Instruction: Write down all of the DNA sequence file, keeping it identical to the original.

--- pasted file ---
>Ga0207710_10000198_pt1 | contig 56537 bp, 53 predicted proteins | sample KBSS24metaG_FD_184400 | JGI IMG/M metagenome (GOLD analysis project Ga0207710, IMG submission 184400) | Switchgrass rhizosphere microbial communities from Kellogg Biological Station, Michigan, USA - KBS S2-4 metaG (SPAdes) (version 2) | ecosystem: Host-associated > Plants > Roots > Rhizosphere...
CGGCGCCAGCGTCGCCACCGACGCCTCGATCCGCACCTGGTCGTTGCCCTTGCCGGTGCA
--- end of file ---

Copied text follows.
>Ga0207710_10000198_pt1 | contig 56537 bp, 53 predicted proteins | sample KBSS24metaG_FD_184400 | JGI IMG/M metagenome (GOLD analysis project Ga0207710, IMG submission 184400) | Switchgrass rhizosphere microbial communities from Kellogg Biological Station, Michigan, USA - KBS S2-4 metaG (SPAdes) (version 2) | ecosystem: Host-associated > Plants > Roots > Rhizosphere...
CGGCGCCAGCGTCGCCACCGACGCCTCGATCCGCACCTGGTCGTTGCCCTTGCCGGTGCA